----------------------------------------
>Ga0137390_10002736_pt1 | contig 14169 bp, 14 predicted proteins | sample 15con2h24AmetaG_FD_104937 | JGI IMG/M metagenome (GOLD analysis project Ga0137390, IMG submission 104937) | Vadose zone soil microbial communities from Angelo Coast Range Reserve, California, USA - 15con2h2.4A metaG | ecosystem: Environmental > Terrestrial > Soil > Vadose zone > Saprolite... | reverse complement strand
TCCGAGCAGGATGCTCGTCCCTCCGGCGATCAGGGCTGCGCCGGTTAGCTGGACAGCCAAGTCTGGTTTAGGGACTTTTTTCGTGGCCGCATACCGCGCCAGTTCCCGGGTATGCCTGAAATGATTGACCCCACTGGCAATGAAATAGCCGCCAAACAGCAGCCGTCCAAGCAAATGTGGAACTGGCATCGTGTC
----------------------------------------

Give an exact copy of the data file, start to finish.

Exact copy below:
>Ga0137390_10002736_pt1 | contig 14169 bp, 14 predicted proteins | sample 15con2h24AmetaG_FD_104937 | JGI IMG/M metagenome (GOLD analysis project Ga0137390, IMG submission 104937) | Vadose zone soil microbial communities from Angelo Coast Range Reserve, California, USA - 15con2h2.4A metaG | ecosystem: Environmental > Terrestrial > Soil > Vadose zone > Saprolite... | reverse complement strand
TCCGAGCAGGATGCTCGTCCCTCCGGCGATCAGGGCTGCGCCGGTTAGCTGGACAGCCAAGTCTGGTTTAGGGACTTTTTTCGTGGCCGCATACCGCGCCAGTTCCCGGGTATGCCTGAAATGATTGACCCCACTGGCAATGAAATAGCCGCCAAACAGCAGCCGTCCAAGCAAATGTGGAACTGGCATCGTGTC